Greg Selinger’s Liquor and Lotteries monopoly have announced plans to spend $74 million of your money to buy, renovate and expand the Medical Arts Building for Liquor and Lotteries’ headquarters and administrative offices.
In touting the reason for this decision the Premier said at a press conference: “More people, more activity, more vibrancy, more excitement, with a redefined purpose as the Sports and Hospitality District — that’s exactly what we want, and I think this facility and this investment will be a part of that story.”
Manitoba Forward believes that it is not MLL’s job to “revitalize downtown”. MLL’s mandate is to manage and regulate the sales of liquor and the operation of gaming, not to bolster downtown growth. Furthermore, portions of the profits generated from these efforts should go toward addictions treatment and pay dividends to the Province to be spent on debt reduction and spending on services like healthcare, education and roads.
While MLF may be able to make a case for borrowing money or investing some profits for the extension of its casinos or the upgrading VLTs for hotels, the Jet’s Shark Room and Assiniboine Downs, unnecessary spending on Liquor and Lotteries headquarters and administrative offices is another matter.
Let’s examine the business case of the NDP’s redevelopment plans for the Medical Arts Building to relocate MLL’s headquarters:
- Manitoba Liquor and Lotteries own and lease the offices they operate in across Winnipeg. While not an ideal situation, they’ve been functional since the merger 3 years ago
- The owners of Manitoba Liquor and Lotteries – Manitoba taxpayers – will paying an initially projected cost of $74 million to purchase, refurbish and expand the Medical Arts Building in downtown Winnipeg
- Both the City of Winnipeg and The Province of Manitoba have a long track record of gross mismanagement in real estate development, including Investors Group Field, the Manitoba Hydro Headquarters and the Winnipeg Police Headquarters. Each of these projects have had overruns of $20 million or more. The initial forecast for Hydro’s new headquarters was $75 million; it actually came in at $283 million.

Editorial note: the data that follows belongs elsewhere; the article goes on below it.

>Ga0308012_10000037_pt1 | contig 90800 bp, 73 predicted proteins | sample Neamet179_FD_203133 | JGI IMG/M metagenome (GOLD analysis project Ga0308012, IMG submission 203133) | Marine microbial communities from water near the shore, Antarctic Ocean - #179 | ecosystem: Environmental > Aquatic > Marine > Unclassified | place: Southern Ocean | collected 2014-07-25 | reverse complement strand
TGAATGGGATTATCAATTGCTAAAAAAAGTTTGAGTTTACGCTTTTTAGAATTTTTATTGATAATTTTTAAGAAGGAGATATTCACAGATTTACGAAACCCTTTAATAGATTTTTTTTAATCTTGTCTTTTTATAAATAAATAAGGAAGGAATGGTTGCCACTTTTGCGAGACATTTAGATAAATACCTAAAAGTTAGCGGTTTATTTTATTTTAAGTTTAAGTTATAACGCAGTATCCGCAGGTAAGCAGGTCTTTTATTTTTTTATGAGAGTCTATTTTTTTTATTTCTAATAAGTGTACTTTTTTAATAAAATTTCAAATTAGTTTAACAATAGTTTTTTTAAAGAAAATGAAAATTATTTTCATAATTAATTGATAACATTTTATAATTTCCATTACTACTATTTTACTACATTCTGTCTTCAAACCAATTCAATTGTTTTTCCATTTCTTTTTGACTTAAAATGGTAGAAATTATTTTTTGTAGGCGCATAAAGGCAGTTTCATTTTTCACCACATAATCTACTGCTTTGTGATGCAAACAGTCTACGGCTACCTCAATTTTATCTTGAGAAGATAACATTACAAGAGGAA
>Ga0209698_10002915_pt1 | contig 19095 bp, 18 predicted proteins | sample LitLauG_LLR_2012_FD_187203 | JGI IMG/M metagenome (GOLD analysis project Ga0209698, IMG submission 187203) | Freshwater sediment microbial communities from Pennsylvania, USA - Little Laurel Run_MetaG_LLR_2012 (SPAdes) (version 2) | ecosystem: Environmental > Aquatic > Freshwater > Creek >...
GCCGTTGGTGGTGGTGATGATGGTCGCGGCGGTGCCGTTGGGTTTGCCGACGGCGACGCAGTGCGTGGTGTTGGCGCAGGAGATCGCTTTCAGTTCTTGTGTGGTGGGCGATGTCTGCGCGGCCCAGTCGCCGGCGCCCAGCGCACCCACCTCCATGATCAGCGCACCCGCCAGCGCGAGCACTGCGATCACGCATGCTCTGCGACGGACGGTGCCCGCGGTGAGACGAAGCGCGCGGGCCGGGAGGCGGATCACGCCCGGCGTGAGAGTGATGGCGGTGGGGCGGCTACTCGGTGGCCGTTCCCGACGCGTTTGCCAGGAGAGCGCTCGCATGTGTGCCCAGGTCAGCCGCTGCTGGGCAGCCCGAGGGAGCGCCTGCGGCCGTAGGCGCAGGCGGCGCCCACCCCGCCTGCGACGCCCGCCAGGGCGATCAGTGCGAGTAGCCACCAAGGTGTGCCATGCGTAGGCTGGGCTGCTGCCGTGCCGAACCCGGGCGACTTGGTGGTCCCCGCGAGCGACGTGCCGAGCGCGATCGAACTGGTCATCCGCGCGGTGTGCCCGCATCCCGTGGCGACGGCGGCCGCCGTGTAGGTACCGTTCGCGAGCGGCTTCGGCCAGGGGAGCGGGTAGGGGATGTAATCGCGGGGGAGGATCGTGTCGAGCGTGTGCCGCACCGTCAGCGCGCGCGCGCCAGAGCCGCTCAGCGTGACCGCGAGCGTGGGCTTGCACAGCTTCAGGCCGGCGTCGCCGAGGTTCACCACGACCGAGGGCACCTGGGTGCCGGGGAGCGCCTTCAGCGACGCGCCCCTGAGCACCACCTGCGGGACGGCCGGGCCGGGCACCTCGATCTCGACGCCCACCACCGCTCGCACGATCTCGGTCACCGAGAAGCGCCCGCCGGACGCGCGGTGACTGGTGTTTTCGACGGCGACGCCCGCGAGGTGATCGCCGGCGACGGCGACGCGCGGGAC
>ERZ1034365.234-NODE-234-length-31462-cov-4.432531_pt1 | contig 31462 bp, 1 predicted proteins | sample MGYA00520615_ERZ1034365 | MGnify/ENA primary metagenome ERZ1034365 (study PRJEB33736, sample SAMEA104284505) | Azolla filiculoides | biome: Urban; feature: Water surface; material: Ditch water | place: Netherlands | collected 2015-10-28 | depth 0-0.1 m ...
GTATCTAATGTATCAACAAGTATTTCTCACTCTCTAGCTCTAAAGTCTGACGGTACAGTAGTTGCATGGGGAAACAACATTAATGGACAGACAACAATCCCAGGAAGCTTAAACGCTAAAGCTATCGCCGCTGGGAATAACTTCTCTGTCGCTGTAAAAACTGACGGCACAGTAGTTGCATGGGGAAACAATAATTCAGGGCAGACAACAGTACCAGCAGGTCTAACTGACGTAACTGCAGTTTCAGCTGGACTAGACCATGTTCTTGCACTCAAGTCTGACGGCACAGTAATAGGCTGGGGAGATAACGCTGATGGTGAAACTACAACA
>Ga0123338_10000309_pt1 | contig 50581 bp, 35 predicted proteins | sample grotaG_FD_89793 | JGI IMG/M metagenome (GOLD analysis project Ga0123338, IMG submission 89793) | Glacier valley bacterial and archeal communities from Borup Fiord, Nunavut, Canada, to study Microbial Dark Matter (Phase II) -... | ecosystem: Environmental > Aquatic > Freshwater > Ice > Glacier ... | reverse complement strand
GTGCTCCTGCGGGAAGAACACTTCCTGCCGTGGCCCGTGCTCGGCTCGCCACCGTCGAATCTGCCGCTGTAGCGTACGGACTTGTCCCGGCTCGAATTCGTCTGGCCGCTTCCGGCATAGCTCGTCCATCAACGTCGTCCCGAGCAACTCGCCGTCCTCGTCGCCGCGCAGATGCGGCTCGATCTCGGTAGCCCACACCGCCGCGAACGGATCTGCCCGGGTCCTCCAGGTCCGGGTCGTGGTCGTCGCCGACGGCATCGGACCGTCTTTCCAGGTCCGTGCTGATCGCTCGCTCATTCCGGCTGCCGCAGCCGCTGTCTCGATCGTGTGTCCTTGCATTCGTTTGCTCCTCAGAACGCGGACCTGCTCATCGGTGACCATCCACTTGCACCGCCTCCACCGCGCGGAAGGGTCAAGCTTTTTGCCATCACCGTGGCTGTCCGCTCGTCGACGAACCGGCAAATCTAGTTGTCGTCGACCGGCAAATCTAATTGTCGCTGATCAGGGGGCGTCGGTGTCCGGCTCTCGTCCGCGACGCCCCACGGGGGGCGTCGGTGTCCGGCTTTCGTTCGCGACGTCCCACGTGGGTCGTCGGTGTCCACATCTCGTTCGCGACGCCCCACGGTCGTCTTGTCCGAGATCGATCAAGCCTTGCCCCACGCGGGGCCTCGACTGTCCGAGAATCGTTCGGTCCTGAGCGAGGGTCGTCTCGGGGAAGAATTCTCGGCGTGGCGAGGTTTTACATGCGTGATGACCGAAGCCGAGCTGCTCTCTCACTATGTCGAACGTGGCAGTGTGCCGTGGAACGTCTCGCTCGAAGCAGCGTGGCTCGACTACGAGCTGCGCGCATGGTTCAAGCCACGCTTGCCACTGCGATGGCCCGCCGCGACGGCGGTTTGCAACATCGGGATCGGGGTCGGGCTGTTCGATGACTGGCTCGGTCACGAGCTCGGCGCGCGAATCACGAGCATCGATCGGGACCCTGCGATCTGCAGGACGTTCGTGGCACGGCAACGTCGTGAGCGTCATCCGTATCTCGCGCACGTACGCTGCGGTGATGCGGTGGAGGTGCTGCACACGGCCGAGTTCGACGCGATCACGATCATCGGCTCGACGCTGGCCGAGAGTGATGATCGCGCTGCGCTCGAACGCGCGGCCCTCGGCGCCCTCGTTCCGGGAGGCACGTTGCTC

- According to sources in the development community familiar with the Medical Arts Building – the property currently generates approximately $900,000 in annual net operating income, based on an average rental rate of approximately $11 per square foot. Assuming very conservative overruns of only $5 million and under the very unlikely assumption that the redeveloped site has 0% vacancy; it would take MLL almost 90 years to break even on this venture
The merger of the MLCC and Lotteries announced was supposed to be a cost saving measure for Manitoba taxpayers. And yet here we are spending $74 million – likely much if the province’s track record of real estate mismanagement is any indication – on an unnecessary capital expenditure with no return on investment in sight.
In a soft office real estate market in Winnipeg, this is a very risky bet by the Premier at a time when the Province’s liquidity is poor. And with the NDP’s extensive track record of massive cost overruns in construction, taxpayers should have our fingers crossed that we don’t lose the farm from Selinger’s $74 million gamble on the new Liquor and Lotteries Headquarters.
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